10 days ago marked the 27th anniversary of the Hillsborough disaster, the darkest day in Liverpool FC’s storied history. Amidst the controversy of hooliganism in English footballing culture, 96 fans lost their lives and then saw their reputations slandered. For over two decades the victims of the disaster were denied justice and blamed for their own deaths. The horrific event, and the subsequent denial of the truth, touched nearly every member of the Liverpool community, bringing one of Europe’s greatest fan bases even closer to the team they supported, and as part of the attempt to divert blame from the South Yorkshire Police department, standing terraces were banned from English football.
One year ago, after 26 years of denial, it was finally announced that the Liverpool supporters were killed by the gross negligence of the police and the medical services. Not only was the tragedy due to the police department’s failure, they then immediately lied to place the blame on the deceased supporters.
With the truth finally in the open, it is time for England to revisit the ban on standing room sections in stadiums.
One of the biggest complaints about modern stadiums is that they fail to match the atmospheres of their predecessors. The reality is that European soccer is suffering from the gentrification of their audience. A ticket to the Liverpool-Nottingham Forest FA Cup semi-final cost £6. Today, the cheapest ticket at Wembley Stadium, the home of the English national team and the FA Cup semifinals, is £45. Driven by the enormous popularity of the English Premier League, some of the club’s most loyal fans have been priced out of watching the clubs they grew up following. Instead, they are replaced by football tourists or wealthier fans that have comparatively little loyalty to the team and certainly contribute less to the stadium’s atmosphere.
While the growing popularity of the game is not limited to England, other countries have figured out ways to combat the growing expenses of attending the modern game. A single match ticket at Arsenal can cost up to €115 whereas a season ticket at Borussia Dortmund, a team that has enjoyed considerably more success in the Champions League this decade, can be bought for €130. Apart from Germany’s unique team ownership schemes, one of the reason the club can offer tickets for so much cheaper is the successful reintegration of standing room only sections.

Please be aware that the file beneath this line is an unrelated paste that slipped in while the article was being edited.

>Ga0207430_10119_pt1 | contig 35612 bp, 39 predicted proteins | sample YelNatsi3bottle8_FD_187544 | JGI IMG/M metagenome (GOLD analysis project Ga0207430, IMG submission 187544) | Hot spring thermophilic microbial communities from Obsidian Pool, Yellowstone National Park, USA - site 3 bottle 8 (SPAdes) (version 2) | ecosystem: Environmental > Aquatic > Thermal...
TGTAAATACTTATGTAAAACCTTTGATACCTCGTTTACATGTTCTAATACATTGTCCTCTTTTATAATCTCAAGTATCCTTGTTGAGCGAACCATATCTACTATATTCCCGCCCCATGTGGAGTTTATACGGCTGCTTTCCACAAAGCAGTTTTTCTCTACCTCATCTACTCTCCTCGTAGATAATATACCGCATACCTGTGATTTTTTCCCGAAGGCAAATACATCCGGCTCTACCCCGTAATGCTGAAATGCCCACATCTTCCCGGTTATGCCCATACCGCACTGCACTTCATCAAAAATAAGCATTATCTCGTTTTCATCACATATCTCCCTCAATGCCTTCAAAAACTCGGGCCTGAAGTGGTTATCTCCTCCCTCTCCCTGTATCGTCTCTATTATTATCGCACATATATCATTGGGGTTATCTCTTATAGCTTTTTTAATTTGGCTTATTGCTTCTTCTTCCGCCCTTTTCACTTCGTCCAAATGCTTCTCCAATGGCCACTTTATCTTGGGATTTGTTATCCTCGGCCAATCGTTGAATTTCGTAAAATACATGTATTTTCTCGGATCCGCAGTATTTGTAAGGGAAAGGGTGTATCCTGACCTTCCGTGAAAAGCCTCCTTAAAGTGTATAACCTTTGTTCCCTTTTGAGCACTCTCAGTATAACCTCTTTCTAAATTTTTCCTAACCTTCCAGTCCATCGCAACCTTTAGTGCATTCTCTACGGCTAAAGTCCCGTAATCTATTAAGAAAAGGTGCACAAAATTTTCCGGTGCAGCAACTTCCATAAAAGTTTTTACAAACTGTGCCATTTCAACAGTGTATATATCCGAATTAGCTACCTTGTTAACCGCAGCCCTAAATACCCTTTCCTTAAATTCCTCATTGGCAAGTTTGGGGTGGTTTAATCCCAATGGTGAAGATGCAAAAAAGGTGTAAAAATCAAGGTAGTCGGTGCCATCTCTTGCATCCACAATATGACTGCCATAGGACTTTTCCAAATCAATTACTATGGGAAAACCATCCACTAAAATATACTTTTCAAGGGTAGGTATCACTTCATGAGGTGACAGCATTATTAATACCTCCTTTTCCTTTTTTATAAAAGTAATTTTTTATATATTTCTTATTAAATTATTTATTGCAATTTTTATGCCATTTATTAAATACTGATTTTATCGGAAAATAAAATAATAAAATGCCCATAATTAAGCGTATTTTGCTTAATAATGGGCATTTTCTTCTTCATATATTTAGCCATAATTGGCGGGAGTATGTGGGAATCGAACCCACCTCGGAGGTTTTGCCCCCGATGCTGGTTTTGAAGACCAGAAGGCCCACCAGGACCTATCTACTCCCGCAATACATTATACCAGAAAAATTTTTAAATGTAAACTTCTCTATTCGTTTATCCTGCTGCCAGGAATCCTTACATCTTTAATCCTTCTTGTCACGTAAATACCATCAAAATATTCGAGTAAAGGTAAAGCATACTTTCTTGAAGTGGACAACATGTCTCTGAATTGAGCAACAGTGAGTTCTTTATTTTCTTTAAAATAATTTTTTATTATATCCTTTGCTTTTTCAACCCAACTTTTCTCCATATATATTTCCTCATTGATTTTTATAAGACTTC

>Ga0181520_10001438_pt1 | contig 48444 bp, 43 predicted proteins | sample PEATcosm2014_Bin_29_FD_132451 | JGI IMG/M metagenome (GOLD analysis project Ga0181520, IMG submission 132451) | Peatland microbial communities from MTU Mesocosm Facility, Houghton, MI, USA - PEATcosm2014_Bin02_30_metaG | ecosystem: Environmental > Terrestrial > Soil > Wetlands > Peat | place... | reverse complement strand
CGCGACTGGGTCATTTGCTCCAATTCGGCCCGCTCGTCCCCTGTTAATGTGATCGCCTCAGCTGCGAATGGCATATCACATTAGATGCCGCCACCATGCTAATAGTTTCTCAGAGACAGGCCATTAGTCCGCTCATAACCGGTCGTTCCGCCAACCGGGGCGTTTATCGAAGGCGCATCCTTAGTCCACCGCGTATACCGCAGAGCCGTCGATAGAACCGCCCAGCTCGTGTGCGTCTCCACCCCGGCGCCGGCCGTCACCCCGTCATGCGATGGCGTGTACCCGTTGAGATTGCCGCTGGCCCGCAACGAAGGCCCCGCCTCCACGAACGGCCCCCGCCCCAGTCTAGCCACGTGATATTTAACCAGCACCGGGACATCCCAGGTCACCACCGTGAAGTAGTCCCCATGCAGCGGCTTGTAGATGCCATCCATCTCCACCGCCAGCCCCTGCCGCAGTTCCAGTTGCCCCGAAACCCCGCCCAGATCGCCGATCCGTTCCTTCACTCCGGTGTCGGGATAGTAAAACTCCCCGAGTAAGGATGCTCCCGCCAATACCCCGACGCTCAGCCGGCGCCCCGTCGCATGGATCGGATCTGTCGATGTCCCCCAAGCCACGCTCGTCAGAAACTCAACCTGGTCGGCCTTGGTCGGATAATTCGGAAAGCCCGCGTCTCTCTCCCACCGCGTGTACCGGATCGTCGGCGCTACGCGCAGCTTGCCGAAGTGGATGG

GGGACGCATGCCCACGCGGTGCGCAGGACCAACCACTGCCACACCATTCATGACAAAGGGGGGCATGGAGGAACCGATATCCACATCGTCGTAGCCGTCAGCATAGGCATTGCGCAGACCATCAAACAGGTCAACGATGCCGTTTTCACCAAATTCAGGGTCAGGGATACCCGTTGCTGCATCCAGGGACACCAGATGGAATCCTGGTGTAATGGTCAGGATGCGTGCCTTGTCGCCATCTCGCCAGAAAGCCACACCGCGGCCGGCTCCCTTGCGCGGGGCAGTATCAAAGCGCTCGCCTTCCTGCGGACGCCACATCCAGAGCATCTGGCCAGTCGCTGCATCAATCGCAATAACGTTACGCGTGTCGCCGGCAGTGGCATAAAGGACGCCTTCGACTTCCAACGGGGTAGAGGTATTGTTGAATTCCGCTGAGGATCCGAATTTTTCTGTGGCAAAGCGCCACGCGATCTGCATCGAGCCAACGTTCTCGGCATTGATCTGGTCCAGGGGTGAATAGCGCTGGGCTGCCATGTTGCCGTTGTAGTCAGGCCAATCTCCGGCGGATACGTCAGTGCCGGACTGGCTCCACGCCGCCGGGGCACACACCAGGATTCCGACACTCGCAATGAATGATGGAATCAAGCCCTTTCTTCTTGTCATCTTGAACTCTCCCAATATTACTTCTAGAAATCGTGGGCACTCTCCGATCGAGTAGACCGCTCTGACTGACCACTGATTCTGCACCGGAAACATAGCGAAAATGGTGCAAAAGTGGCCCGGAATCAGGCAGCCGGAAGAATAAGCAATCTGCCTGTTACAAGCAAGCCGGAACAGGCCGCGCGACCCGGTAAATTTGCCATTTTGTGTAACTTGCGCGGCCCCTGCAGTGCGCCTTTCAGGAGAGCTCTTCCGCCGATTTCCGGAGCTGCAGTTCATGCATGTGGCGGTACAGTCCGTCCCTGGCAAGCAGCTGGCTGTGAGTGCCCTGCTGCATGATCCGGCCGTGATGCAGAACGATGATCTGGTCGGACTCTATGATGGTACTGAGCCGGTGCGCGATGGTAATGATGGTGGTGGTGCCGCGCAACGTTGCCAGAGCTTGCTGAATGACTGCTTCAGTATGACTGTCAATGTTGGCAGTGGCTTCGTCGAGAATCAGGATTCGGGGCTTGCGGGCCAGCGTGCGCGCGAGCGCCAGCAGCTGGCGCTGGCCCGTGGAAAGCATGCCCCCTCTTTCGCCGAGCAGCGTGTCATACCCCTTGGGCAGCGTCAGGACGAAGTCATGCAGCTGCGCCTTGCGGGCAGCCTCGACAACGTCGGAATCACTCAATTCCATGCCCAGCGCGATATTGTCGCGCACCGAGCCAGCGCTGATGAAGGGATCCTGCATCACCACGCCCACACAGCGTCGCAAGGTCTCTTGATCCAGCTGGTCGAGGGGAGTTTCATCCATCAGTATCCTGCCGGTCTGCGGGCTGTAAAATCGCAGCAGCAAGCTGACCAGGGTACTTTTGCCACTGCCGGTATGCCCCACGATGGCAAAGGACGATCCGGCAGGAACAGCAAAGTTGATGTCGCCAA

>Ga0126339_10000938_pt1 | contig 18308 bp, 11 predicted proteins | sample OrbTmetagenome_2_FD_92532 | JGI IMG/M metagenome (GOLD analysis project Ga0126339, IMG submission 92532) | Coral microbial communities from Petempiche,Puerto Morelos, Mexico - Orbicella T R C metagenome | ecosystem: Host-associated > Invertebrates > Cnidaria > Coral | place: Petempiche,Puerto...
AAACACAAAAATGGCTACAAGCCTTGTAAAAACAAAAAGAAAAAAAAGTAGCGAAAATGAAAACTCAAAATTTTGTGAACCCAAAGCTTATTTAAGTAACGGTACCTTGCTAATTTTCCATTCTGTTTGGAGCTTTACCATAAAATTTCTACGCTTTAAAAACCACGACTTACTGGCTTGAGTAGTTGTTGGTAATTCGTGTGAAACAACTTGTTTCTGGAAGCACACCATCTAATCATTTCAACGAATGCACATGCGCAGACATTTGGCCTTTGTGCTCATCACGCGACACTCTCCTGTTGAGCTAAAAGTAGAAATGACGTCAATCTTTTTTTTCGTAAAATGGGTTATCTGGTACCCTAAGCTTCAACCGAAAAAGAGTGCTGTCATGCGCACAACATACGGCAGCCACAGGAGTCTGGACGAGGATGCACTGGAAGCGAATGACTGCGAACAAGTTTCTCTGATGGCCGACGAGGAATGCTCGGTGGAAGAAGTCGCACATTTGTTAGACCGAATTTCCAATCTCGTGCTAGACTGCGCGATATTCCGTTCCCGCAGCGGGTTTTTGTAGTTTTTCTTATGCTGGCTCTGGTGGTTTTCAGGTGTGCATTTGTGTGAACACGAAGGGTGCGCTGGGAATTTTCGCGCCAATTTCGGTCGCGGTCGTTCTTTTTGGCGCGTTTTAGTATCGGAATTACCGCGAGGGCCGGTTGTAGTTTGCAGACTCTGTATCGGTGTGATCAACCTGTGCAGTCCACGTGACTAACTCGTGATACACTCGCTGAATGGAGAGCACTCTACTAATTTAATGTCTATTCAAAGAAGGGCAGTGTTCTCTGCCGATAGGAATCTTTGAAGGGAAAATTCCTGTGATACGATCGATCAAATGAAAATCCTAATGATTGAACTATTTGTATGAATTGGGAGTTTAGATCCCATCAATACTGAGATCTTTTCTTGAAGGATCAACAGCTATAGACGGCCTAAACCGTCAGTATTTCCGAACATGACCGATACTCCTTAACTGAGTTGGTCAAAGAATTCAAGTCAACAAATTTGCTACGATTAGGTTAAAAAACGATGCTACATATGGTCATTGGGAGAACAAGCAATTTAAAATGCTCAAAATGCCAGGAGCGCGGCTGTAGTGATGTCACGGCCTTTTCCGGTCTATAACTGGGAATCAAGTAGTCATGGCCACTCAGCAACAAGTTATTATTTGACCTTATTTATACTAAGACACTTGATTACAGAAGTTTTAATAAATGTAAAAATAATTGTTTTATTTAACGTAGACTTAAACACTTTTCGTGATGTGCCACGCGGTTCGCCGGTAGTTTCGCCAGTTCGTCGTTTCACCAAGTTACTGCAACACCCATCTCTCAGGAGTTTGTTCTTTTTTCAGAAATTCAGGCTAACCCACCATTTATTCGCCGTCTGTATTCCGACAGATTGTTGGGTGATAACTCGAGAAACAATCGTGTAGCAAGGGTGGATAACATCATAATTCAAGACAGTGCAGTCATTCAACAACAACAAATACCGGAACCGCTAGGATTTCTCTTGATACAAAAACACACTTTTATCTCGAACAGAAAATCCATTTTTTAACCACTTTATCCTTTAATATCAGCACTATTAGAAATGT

Borussia Dortmund is currently the poster child of the standing terrace, with the Westfalenstadion’s south stand famous amongst European soccer followers. I have been lucky enough to attend matches at some of the world’s most famous stadiums during my semester abroad, but nothing compared to the environment I witnessed at Borussia Dortmund. With a ticket in the famous south stand in hand and nothing better to do on a rainy day in the small German city, I got to the stadium three hours before kickoff. Unlike most stadiums that remain half empty fifteen minutes before kickoff, the stand’s capacity of 35,000, the largest standing room only terrace in Europe, was 75% full two hours before kickoff. Not only did standing force fans to arrive earlier, it forced them to be more engaged with the game. And for the next four hours, the south stand was louder than any stadium I have seen.
In addition to greatly increasing the stadium’s capacity, the south stand’s 35,000 is nearly the entire capacity of Liverpool’s famous Anfield, the crowd was noticeably younger. The result was an unparalleled atmosphere that has ingrained itself in the club’s identity. Dortmund boast a young team known for playing “heavy metal football” which is mirrored by the clubs support. With the south stand at its heart, the club has been able to capture the synergy between its fan base and the team they support that has far too often escaped England’s best sides.
So as England, and Liverpool specifically, finally begin to heal 27 years after the deadliest day in English sporting history, the country should turn to Germany to help improve the declining atmosphere of English grounds. With hooliganism nearly eradicated from the modern game and new technology, it is time for the return of standing terraces to the birthplace of soccer.
- Matthew Zinner